It may be preferred that the focussing system and in particular its exit lens is placed on the surface with its lens axis vertical (not tilted) to the surface for giving smooth movement over a surface that may be non-flat while still good focus depth control is achieved. Fig. 4 shows an scanning system to implement that. Thus, the beam scanning system 40 includes an optical device 41 for receiving and manipulating the pulsed light beam 1 1 which enters the optical device along a first direction 42. The optical device 41 is adapted to change the first direction 42 into second direction 44 which is different than the first direction. However, before leaving the optical device 41, the beam with the second direction 44 is redirected another time into a third direction 47 which, in this case is parallel to the first direction 42, so that a pulsed light beam 1 1 " exits the optical device 41, which beam laterally translated or shifted with respect to beam 1 1 entering the optical device 41. The shift occurs along direction 48 which may be vertical to the rotation axis 43 and the first direction 42 of beam 1 1. The shifted pulsed light beam 1 1 " is subsequently focused by focusing system 23 into focal beam 1 1 ' with focal spot 15.

As described before, during use of a device having this scanning system, the focal spot 15 is positioned in the tissue 3 beneath tissue surface 5. In this example, the optical device 41 rotates again together (in sync) with focusing system 23 about axis 43. As a consequence, the focused beam 1 1 ' and the focal spot 15 also rotate about the axis and therewith implement the rotational trajectory across the surface 5 (see e.g. Fig. 2). The focal spot rotates with radius 46 about the axis 43. Manual or mechanical translation of the location of the translation axis across the surface can now be used to with good control cover treatment of an area as explained with reference to Fig. 2. Use of the scanning system can be similar to that described with the example of Fig. 3.

In comparison with the scanning system of Fig. 3, the one of Fig. 4 results in that the lens axis of the exit lens of the focussing system is vertical to the surface. This can be the case since the optical device is designed such that the third direction 47 of beam 1 1 " is such that the beam 1 1 is parallel with beam 1 1 ", but is at least partly non-coinciding.

However, in Fig. 4, the beam does not need to be parallel for the invention to be implemented and can be skewed with regard to the vertical to surface 5. This would again lead to a situation as with Fig. 3.

If the beams of Fig 3 or 4 were skewed, then a convex contact window could be used against which the skin would be pressed and on the inner side of which the lens would rotate.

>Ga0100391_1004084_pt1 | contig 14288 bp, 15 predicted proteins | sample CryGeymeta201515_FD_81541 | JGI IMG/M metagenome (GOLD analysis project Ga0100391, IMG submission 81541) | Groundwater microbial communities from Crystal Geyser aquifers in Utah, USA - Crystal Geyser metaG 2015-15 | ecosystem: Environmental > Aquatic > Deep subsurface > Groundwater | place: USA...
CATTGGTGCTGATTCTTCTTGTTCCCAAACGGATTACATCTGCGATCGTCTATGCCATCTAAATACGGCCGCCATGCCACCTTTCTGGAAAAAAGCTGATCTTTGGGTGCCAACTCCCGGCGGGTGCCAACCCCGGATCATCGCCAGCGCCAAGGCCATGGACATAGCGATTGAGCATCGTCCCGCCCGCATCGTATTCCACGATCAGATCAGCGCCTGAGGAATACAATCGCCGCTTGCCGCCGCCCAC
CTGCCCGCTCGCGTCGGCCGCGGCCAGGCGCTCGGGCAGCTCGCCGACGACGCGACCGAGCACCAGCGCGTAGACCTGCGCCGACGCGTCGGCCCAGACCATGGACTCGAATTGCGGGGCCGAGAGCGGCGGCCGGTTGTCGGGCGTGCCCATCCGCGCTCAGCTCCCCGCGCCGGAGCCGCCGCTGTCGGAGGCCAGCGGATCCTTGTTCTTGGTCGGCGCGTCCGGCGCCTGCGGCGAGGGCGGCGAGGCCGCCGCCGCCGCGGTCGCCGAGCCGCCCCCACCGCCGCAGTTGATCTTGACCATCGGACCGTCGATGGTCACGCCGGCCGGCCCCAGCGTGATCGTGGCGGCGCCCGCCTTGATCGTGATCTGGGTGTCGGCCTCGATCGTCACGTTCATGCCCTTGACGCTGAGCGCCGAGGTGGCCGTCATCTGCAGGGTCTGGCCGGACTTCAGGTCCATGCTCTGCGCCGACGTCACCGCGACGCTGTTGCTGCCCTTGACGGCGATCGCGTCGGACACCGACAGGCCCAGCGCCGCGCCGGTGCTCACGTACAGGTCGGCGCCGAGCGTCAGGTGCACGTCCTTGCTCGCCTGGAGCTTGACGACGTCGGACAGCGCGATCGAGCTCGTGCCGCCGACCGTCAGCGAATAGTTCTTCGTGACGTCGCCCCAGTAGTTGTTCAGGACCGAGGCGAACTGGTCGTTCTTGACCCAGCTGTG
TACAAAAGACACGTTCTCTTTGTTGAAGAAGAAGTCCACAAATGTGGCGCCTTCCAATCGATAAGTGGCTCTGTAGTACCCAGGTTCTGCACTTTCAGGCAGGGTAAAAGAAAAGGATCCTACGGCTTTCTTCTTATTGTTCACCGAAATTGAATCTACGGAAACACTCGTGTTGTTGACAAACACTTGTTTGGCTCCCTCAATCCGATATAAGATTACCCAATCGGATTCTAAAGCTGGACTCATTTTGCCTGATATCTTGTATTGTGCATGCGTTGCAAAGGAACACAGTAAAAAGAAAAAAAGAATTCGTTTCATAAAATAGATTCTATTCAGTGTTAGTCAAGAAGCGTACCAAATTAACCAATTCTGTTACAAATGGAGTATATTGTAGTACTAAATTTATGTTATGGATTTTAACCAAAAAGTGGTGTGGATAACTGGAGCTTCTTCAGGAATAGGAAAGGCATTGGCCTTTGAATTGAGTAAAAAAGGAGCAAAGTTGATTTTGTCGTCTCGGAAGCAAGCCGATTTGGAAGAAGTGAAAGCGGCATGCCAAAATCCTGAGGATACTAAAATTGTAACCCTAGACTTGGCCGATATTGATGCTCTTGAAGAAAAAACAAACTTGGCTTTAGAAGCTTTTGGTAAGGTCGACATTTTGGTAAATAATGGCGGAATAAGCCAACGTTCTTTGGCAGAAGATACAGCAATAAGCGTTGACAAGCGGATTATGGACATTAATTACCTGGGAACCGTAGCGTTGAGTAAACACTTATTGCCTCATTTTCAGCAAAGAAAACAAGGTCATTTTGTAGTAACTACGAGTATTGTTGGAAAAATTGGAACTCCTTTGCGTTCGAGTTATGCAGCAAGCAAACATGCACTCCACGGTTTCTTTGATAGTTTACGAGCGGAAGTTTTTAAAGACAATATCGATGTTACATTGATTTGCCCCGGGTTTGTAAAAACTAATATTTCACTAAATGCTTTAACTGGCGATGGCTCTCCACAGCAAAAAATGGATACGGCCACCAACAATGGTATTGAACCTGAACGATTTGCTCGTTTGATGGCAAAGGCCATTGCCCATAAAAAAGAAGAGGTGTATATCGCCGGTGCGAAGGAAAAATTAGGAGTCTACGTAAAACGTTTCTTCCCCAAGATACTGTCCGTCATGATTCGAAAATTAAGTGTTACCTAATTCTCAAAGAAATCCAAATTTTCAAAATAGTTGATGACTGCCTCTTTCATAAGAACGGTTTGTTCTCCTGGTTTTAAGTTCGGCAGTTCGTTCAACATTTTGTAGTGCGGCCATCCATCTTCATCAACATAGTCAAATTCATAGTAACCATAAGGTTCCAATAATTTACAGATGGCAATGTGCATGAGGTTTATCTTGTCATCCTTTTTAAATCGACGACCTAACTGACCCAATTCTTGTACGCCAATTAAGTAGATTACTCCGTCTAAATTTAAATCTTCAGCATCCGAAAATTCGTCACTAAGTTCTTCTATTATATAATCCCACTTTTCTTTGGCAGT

In the optical device of Fig. 4, mirrors can be used for redirecting the beam. Alternatively, prisms can be used. Again total internal reflection elements are preferred.

The scanning systems 30 and 40 can be adapted to allow change of rotation radius 36 or 46 between use sessions or continuously. One way of doing this is to implment a mechanism that allows tilt 39 or 49 through e.g. pivoting of the optical device 31 or 41 so that direction 34 or 47 tilts accordingly. Alternatively, and preferably if the beam 47 is to be kept with the same direction for different radii 46, the optical device 41 can be adapted to allow change of the lateral translation 48. This could for example be done by increasing the distance measured along the direction 42 between the elements for the first redirection and the second redirection of the beam so that the beam 11 travels for a longer distance along direction 44. Mutually shiftable mirrors or prisms can be used for that. Such distance manipulation can be manual or motor contolled via example equipment software etc. Other variations can be used without loss of the radius adaptability.

Fig. 5A shows a first design according to Fig. 4 based on a rhomboid prism 50 as part of the optical device. Two opposite parallel end faces 50a, 50b function as total internal reflection faces. They are at 45 degrees to the incident light direction coinciding with the first direction 42 of pulsed light beam 1 1. The two internal reflections in the prism provide a lateral shift of the incident beam 1 1 , so that exit beam 1 1 " is parallel but laterally shifted relative to the input beam. By rotating the prims about an axis perpendicular to the lateral shift direction, and therefore parallel to the incident beam direction a circular path is swept by the output beam 1 1 ". The rotation is about the axis of the input beam 1 1. The radius of the circle swept is the length of the rhomboid. Rhomboid prisms can be

manufactured with anti-reflection coatings on the faces where required.

Fig. 5B shows a second prism design. The design comprises a dove prism 52. The two end faces 52a, 52b function as refraction interfaces, and the bottom face 52c functions as a total internal reflection face. The end faces are at 45 degrees to the incident light. The two refractions and the single total internal reflection in the prism again provide a lateral shift of an incident beam, so that exit beam is parallel but laterally shifted relative to the input beam. By rotating the prims about an axis perpendicular to the lateral shift direction, and therefore parallel to the incident beam direction, a circular path is swept by the output beam. The rotation is about the axis of the input beam. The amount of beam translation depends on the position of the incident beam relative to the input surface 52a of the dove prism and on the size of the prism. The prism is rotated around the chief incident ray. Anti-reflection coatings may again be added on the angled surfaces to reduce losses by reflection.

The use of a rotating prism as with the embodiments of Figs 5 avoid alignment issues, reduces the risk of optical damage and has reduced stability related issues associated with deflection based on coated mirrors.